PTS read-through: Romeo and Juliet, Act II, sc. ii
‘He jests at scars that never felt a wound.’ (II.ii.1) [a]
This is one of the reasons why I avoid teaching R&J at GCSE.
In the UK, every exam board offers teachers the opportunity to teach the play at GCSE; none do at A Level. I think I’d be far more likely to teach it to the latter (were RIII unavailable, of course), for a number of reasons:
- it brings too much baggage and unhelpful assumptions;
- linked to the above, too many students have seen the Lurhman adaptation and write about what they have seen there in their essays;
- many boys have a built-in resistance to anything they perceive as a romance, and we have enough on our plates encouraging them in a subject which has a massive female bias (I’d suggest that’s borne out by A Level ratios of 1:4-ish when it comes to students choosing the subject);
- because of the subject matter, the language is more ornamental and potentially less accessible than in other plays (eg Macbeth or Othello); and finally
- returning to Romeo’s riposte to Mercutio’s laddish teasing, above, it’s a lazy cliché that the play will be ‘relatable’ to kids (God, I hate that word). We teach R&J when many of them are 14, and the rest 15. How many of them have actually been ‘wounded’ by love by this stage? It’s just not good enough to say that Juliet was herself 13. Times change. In our society, children are waiting longer to even have steady partners, let alone have sex, get married (men at 37, women at 35 [b]), and have kids. They eschew alcohol for high-caffeine and super-sugared energy drinks. They are not us. So the chances are far more likely that at 17 – as part of an A Level course – they can better empathise with what love actually is.
On to the text itself …
I’ve said elsewhere that I like Romeo better when he’s not around his friends. I also trust the soliloquy more than I would almost any dialogue sequence. So, I hear real longing in the assonant groans that accompany his spying on her. Of course, we have no telling what kind of language he had previously used to Rosaline, but still, he seems genuine. Romeo (rightly) places Juliet on a pedestal – the semantic field of height built up by references to the sun, moon, stars, heaven, angels, and birds, reflect not just his worship of her but also, perhaps, Juliet’s perceived unattainability; the remoteness of his chances: the high walls of the orchard, the murderous intent of Tybalt, and of course his own teenage goofiness. Here’s a sample:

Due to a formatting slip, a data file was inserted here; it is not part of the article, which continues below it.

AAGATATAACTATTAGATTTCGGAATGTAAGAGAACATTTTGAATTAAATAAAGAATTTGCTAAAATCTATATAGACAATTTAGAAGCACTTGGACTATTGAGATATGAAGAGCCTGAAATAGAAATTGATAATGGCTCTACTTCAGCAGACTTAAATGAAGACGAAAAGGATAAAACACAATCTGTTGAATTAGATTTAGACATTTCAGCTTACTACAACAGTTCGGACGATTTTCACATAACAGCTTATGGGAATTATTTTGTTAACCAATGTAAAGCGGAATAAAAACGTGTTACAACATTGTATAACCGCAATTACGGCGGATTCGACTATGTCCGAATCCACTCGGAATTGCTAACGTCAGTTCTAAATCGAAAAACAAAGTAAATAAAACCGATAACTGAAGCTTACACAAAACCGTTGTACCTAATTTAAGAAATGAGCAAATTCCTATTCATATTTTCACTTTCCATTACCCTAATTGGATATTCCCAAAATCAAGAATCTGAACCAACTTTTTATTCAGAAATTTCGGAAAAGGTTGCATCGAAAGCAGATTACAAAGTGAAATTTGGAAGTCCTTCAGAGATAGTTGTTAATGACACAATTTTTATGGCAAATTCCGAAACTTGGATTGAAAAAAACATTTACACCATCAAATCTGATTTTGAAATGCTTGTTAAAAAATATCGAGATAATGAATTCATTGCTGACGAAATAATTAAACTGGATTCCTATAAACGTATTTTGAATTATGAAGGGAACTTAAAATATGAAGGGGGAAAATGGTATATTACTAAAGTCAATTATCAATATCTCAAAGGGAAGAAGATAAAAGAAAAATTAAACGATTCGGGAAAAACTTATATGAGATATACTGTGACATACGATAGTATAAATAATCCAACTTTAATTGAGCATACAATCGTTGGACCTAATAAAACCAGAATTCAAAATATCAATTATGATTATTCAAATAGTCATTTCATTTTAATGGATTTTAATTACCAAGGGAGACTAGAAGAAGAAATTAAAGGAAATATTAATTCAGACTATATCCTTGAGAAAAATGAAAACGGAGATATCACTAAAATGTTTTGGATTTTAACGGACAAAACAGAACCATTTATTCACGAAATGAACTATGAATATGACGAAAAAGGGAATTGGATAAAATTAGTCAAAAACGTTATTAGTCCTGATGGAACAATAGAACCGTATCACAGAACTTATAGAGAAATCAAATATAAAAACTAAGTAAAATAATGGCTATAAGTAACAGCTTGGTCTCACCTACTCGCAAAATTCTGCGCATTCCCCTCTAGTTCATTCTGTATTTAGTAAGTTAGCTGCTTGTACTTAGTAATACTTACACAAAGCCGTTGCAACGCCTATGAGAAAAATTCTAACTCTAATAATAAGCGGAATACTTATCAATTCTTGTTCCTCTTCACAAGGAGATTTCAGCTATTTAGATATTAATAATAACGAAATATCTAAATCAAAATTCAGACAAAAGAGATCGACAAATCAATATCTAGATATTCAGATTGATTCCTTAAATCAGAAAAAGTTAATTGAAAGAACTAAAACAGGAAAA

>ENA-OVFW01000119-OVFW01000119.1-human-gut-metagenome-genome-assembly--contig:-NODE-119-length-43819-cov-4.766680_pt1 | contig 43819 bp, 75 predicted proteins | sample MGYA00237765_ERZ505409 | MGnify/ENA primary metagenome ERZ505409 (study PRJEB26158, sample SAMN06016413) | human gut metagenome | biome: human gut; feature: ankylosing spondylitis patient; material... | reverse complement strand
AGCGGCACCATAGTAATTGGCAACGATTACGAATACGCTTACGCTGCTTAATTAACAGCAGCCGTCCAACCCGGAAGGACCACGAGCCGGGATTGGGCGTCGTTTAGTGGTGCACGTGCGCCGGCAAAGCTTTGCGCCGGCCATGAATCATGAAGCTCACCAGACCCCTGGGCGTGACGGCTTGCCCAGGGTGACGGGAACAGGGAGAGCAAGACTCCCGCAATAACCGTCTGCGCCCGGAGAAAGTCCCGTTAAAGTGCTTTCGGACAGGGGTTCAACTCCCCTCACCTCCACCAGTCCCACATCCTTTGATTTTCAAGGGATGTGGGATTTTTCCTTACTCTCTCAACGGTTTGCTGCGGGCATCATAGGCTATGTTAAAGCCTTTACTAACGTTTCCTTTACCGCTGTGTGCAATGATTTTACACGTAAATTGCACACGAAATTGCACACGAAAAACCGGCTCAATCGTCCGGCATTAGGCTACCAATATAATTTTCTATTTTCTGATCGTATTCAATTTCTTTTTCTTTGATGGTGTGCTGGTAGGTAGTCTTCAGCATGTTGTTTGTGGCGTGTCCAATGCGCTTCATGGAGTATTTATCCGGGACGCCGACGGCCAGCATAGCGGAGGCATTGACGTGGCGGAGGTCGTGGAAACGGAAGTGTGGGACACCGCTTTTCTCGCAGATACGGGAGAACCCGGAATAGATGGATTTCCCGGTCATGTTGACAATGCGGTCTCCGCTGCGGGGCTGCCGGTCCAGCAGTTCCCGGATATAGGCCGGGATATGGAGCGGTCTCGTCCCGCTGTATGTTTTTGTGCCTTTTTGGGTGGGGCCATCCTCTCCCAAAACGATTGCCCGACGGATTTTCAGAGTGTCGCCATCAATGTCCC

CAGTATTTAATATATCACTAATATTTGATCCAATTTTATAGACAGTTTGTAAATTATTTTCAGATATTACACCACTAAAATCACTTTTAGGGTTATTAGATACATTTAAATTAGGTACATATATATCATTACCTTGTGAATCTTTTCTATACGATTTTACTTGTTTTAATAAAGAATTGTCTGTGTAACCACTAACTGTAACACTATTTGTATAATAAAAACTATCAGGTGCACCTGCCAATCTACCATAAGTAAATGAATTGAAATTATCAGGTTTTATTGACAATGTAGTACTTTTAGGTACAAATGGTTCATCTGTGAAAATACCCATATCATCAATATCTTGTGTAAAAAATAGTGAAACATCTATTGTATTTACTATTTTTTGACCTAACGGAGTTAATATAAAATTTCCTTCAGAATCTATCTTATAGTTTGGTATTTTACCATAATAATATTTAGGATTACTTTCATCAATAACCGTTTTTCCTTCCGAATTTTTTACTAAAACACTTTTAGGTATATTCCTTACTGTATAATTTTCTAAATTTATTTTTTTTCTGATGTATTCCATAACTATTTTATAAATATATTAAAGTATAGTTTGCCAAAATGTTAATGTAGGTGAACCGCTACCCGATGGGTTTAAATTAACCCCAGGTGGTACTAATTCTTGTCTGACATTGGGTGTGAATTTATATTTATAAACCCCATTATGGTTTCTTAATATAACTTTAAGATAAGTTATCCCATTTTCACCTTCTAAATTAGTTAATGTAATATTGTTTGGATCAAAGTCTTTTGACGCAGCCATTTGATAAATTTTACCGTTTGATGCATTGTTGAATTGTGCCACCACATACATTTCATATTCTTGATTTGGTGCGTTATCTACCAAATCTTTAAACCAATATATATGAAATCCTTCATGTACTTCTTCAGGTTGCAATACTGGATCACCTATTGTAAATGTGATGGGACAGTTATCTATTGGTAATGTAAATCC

being o’er my head
As is a winged messenger of heaven
Unto the white-upturned wondering eyes
Of mortals (II.ii)
But if I like Romeo better at this stage, I think I prefer Juliet throughout. Her ‘wherefore art thou, Romeo?‘ speech deserves to be famous, not because it is so often misunderstood, but because it takes relatively little effort to translate this into an observation on the absurd rules that so often prevent people getting together: the judgements made about people based on their skin colour, religion, nationality, gender, dress, accent, background, etc, when what ought to be important is what is in their minds and in their hearts. By the time we reach adulthood, which of us hasn’t had a partner our nearest and dearest don’t approve of?
This scene is what earned Leonard Whiting, as Romeo, the epithet ‘pervy monkey boy’ back when I was a trainee teacher, as Whiting leapt about the orchard and up to the balcony with suspicious energy. At least we weren’t watching our kids in the pool, Lurhman-style …
Juliet can’t help but be flattered by the risks Romeo is taking for her, and she does, occasionally, become giddy herself, but there’s an element of caution, of common-sense, which I admire and which prevents her getting carried away by her suitor, literally or otherwise. She has to acknowledge that her early words were meant with the honesty of soliloquy, notwithstanding the eavesdropping. She still needs to be won, but we sense she is worth the winning.
In truth, fair Montague, I am too fond,
And therefore thou mayst think my ‘havior light:
But trust me, gentleman, I’ll prove more true
Than those that have more cunning to be strange.
I should have been more strange, I must confess,
But that thou overheard’st, ere I was ware,
My true-love passion. Therefore pardon me,
And not impute this yielding to light love,
Which the dark night hath so discovered. (II.ii.98-106)
With Juliet’s ‘daughter-in-law material’ approval rating so high, I’m all the more worried for her.
Romeo: O, wilt thou leave me so unsatisfied?
Juliet: What satisfaction canst thou have tonight? (II.ii.125-126)
This might be the new improved Romeo. Alternatively, it might be the one who was on fire to get in Rosaline’s pants. ‘Keep your snake in its cage‘, boy. Or you might have scars of a different kind!
[a] William Shakespeare, Romeo and Juliet (Arden third edition, ed. René Weis), (Methuen Drama: London, 2012). All further references to the play text will be to this version.
[b] UK marriage statistics for heterosexual marriages in 2015 – source: Office for National Statistics